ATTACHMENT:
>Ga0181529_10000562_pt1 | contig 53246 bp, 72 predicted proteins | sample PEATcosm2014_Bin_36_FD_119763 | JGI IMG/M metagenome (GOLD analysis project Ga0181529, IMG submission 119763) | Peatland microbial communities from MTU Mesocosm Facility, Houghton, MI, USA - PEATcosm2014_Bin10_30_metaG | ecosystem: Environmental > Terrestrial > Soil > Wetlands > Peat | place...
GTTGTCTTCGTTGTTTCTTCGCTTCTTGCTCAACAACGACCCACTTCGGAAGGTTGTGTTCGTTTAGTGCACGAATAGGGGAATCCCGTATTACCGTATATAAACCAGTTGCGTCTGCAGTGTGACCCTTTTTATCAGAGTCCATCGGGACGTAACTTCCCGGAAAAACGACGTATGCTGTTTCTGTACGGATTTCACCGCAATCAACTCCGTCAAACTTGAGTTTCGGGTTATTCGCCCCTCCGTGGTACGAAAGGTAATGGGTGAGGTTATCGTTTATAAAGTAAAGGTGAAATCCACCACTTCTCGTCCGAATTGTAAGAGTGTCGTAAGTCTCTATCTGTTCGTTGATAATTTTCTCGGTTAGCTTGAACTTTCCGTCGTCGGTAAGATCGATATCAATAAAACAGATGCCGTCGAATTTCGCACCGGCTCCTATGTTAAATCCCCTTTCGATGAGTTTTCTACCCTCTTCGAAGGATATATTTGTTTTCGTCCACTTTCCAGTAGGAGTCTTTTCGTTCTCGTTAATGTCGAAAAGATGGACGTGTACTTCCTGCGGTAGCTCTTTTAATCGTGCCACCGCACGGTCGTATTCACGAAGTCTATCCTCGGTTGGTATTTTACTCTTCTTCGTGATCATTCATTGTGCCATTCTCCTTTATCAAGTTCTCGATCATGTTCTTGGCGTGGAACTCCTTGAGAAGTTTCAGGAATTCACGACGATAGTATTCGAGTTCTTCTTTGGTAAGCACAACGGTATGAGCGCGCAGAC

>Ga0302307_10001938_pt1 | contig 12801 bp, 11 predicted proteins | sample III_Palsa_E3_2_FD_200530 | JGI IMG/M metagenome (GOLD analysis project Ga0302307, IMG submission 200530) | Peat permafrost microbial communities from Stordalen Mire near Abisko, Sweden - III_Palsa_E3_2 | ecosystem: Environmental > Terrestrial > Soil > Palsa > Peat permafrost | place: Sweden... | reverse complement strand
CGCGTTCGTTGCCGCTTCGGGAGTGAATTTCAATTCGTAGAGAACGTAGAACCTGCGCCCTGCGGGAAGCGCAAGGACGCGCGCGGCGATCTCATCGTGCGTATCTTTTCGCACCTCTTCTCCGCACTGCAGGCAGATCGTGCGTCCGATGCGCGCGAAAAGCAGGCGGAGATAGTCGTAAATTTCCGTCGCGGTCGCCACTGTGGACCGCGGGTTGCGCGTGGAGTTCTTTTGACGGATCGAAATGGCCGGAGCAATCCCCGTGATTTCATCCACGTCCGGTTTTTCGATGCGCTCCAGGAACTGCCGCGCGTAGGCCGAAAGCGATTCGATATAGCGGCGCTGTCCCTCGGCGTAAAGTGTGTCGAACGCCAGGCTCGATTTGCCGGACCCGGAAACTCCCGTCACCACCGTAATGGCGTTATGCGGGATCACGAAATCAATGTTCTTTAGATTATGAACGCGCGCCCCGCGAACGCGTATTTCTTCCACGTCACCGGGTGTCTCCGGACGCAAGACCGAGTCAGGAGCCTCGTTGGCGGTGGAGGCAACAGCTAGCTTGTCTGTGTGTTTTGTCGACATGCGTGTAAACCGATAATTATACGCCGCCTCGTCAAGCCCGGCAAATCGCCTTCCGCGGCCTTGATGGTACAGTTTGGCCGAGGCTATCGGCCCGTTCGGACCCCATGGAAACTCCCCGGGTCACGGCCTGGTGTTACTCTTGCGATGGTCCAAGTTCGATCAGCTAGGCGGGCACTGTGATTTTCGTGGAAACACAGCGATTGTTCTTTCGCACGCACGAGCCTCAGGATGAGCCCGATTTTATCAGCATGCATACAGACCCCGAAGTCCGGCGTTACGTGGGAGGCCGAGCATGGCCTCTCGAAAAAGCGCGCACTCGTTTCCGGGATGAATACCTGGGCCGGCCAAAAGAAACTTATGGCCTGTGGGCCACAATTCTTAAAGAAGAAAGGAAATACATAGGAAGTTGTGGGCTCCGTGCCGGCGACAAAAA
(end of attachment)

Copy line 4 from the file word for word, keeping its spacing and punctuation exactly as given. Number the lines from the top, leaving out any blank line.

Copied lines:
CGCGTTCGTTGCCGCTTCGGGAGTGAATTTCAATTCGTAGAGAACGTAGAACCTGCGCCCTGCGGGAAGCGCAAGGACGCGCGCGGCGATCTCATCGTGCGTATCTTTTCGCACCTCTTCTCCGCACTGCAGGCAGATCGTGCGTCCGATGCGCGCGAAAAGCAGGCGGAGATAGTCGTAAATTTCCGTCGCGGTCGCCACTGTGGACCGCGGGTTGCGCGTGGAGTTCTTTTGACGGATCGAAATGGCCGGAGCAATCCCCGTGATTTCATCCACGTCCGGTTTTTCGATGCGCTCCAGGAACTGCCGCGCGTAGGCCGAAAGCGATTCGATATAGCGGCGCTGTCCCTCGGCGTAAAGTGTGTCGAACGCCAGGCTCGATTTGCCGGACCCGGAAACTCCCGTCACCACCGTAATGGCGTTATGCGGGATCACGAAATCAATGTTCTTTAGATTATGAACGCGCGCCCCGCGAACGCGTATTTCTTCCACGTCACCGGGTGTCTCCGGACGCAAGACCGAGTCAGGAGCCTCGTTGGCGGTGGAGGCAACAGCTAGCTTGTCTGTGTGTTTTGTCGACATGCGTGTAAACCGATAATTATACGCCGCCTCGTCAAGCCCGGCAAATCGCCTTCCGCGGCCTTGATGGTACAGTTTGGCCGAGGCTATCGGCCCGTTCGGACCCCATGGAAACTCCCCGGGTCACGGCCTGGTGTTACTCTTGCGATGGTCCAAGTTCGATCAGCTAGGCGGGCACTGTGATTTTCGTGGAAACACAGCGATTGTTCTTTCGCACGCACGAGCCTCAGGATGAGCCCGATTTTATCAGCATGCATACAGACCCCGAAGTCCGGCGTTACGTGGGAGGCCGAGCATGGCCTCTCGAAAAAGCGCGCACTCGTTTCCGGGATGAATACCTGGGCCGGCCAAAAGAAACTTATGGCCTGTGGGCCACAATTCTTAAAGAAGAAAGGAAATACATAGGAAGTTGTGGGCTCCGTGCCGGCGACAAAAA